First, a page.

Melatonin Effects on Plasmodium Life Cycle: New Avenues for Therapeutic Approach

Author(s): Venkataramanujam Srinivasan, Asma H. Ahmad, Mahaneem Mohamed, Rahimah Zakaria

Journal Name: Recent Patents on Endocrine, Metabolic & Immune Drug Discovery
Continued as New Advances on Endocrine Metabolic and Immune Diseases

Volume 6 , Issue 2 , 2012


Malaria remains a global health problem affecting more than 515 million people all over the world including Malaysia. It is on the rise, even within unknown regions that previous to this were free of malaria. Although malaria eradication programs carried out by vector control programs are still effective, anti-malarial drugs are also used extensively for curtailing this disease. But resistance to the use of anti-malarial drugs is also increasing on a daily basis. With an increased understanding of mechanisms that cause growth, differentiation and development of malarial parasites in rodents and humans, new avenues of therapeutic approaches for controlling the growth, synchronization and development of malarial parasites are essential. Within this context, the recent discoveries related to IP3 interconnected signalling pathways, the release of Ca2+ from intracellular stores of Plasmodium, ubiquitin protease systems as a signalling pathway, and melatonin influencing the growth and differentiation of malarial parasites by its effects on these signalling pathways have opened new therapeutic avenues for arresting the growth and differentiation of malarial parasites. Indeed, the use of melatonin antagonist, luzindole, has inhibited the melatonin’s effect on these signalling pathways and thereby has effectively reduced the growth and differentiation of malarial parasites. As Plasmodium has effective sensors which detect the nocturnal plasma melatonin concentrations, suppression of plasma melatonin levels with the use of bright light during the night or by anti-melatonergic drugs and by using anti-kinase drugs will help in eradicating malaria on a global level. A number of patients have been admitted with regards to the control and management of malarial growth. Patents related to the discovery of serpentine receptors on Plasmodium, essential for modulating intra parasitic melatonin levels, procedures for effective delivery of bright light to suppress plasma melatonin levels and thereby arresting the growth and elimination of malarial parasites from the blood of the host are all cited in the paper. The purpose of the paper is to highlight the importance of melatonin acting as a cue for Plasmodium faciparum growth and to discuss the ways of curbing the effects of melatonin on Plasmodium growth and for arresting its life cycle, as a method of eliminating the parasite from the host.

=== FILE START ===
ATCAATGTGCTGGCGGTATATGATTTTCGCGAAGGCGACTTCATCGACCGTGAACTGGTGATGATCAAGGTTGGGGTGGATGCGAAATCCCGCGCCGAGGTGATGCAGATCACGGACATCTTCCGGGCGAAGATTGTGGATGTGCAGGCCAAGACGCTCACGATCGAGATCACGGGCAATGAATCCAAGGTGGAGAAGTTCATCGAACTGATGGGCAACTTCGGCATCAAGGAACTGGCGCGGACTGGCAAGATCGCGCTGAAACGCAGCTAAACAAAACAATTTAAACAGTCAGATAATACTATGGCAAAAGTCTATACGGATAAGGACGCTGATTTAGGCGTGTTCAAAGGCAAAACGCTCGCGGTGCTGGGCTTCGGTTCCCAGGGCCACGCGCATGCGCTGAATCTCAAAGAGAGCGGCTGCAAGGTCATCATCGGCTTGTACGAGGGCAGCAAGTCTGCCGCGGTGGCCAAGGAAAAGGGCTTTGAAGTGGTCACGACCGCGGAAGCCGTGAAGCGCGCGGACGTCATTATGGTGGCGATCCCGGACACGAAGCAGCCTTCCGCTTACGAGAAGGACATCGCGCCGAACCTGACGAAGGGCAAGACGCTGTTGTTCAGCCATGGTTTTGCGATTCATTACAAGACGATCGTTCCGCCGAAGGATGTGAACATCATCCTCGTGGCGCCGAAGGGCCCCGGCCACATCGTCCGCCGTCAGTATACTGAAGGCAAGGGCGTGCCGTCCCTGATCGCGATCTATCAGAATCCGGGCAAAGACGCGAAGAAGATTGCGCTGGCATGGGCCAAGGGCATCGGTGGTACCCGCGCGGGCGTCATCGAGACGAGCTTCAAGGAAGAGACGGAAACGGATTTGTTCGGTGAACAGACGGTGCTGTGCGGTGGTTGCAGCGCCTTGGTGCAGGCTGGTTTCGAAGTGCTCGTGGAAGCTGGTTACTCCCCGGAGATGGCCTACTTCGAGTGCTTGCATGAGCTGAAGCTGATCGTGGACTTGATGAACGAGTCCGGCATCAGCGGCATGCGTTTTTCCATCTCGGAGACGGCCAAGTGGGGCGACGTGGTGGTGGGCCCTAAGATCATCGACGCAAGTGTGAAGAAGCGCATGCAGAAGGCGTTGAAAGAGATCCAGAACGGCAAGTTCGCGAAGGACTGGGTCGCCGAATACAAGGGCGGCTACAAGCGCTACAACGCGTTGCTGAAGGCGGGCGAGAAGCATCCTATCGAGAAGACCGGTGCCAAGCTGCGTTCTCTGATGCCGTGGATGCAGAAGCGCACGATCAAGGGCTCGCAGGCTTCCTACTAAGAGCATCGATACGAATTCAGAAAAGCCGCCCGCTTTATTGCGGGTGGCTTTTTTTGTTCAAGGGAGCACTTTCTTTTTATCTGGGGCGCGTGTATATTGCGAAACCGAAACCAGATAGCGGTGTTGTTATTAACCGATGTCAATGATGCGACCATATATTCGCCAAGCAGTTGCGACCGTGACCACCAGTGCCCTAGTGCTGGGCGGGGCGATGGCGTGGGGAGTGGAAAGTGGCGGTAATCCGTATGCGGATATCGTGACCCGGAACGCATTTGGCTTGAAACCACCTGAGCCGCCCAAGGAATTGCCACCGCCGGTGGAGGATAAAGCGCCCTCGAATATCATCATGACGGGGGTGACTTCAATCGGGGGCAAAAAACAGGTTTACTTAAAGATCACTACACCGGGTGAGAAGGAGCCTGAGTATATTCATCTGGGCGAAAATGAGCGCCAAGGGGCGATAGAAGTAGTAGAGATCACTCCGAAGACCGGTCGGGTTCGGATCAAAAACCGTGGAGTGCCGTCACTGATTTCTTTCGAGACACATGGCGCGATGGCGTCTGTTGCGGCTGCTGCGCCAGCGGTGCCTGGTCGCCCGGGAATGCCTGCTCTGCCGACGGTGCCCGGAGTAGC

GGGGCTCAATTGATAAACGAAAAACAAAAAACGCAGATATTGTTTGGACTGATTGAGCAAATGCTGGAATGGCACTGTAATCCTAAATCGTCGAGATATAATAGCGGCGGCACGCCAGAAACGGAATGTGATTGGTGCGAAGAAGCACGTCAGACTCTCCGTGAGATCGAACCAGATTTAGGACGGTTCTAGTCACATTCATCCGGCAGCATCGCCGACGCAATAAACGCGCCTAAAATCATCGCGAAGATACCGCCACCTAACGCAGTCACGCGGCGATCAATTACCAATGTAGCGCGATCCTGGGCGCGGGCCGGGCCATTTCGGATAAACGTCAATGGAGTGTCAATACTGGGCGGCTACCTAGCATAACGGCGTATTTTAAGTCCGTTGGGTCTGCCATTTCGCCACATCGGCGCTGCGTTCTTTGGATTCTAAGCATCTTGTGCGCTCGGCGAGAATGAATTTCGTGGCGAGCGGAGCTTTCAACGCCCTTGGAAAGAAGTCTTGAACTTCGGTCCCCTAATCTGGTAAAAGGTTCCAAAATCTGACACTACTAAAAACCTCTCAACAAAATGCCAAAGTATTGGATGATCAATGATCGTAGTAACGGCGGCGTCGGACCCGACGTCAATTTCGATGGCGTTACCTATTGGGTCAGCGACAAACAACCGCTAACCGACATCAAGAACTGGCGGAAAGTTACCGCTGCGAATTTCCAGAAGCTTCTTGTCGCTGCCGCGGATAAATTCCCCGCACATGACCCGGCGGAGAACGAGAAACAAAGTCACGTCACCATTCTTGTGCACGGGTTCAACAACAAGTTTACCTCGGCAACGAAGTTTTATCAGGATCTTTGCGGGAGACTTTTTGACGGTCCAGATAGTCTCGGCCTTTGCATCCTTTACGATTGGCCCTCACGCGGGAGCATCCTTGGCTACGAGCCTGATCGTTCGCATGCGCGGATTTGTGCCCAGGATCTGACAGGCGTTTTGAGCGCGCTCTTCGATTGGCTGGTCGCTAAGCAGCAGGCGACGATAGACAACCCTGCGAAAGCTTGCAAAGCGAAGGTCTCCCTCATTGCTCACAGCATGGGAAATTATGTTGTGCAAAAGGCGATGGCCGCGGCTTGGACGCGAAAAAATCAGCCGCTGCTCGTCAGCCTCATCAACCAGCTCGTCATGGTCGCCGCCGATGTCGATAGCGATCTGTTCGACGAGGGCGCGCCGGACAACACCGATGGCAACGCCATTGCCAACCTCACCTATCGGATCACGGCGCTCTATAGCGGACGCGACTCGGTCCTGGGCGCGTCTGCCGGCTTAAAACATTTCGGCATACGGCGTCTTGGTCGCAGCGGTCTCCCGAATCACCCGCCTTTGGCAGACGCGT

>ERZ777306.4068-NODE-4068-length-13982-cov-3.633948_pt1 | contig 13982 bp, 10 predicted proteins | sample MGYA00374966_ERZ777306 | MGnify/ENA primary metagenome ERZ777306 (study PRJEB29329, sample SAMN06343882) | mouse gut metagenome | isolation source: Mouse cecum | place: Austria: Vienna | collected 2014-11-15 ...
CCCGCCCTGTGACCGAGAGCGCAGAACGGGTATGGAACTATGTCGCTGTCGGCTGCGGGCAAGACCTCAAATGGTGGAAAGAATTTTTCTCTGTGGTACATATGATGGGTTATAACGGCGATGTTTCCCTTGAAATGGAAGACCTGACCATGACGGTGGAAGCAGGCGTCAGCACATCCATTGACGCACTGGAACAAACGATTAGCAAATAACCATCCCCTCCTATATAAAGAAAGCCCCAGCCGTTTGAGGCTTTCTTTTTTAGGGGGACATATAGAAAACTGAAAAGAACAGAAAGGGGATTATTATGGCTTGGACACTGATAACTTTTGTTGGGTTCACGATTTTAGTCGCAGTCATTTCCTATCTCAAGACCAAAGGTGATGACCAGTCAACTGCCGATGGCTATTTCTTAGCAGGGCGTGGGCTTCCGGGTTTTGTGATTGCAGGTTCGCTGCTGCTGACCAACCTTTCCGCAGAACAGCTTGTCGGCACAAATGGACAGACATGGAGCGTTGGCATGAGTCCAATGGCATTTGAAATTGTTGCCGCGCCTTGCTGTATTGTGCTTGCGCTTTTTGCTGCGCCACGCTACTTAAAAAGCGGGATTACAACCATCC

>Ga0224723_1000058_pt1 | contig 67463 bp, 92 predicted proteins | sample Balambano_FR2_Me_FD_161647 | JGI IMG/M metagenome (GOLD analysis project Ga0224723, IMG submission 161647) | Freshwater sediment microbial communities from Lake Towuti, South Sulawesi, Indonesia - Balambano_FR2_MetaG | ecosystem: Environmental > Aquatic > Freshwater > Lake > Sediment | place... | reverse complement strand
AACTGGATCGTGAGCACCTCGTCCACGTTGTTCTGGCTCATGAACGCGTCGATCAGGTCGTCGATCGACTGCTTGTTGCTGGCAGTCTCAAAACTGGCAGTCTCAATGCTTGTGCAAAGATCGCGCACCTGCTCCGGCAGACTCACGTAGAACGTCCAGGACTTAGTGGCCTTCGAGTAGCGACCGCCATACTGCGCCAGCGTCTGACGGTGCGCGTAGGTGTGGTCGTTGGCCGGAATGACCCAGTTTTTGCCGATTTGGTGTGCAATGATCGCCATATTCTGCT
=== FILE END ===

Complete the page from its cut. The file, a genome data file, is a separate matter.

Keywords: Anti-malarial drugs, bright light therapy, luzindole, malaria, melatonin, Plasmodium falciparum, MELATONIN BIOSYNTHESIS, Cyclic AMP, SIGNAL TRANSDUCTION PATHWAYS, malarial parasite cell cycle

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Article Details

Year: 2012
Published on: 09 May, 2012
Page: [139 - 147]
Pages: 9
DOI: 10.2174/187221412800604635
Price: $58

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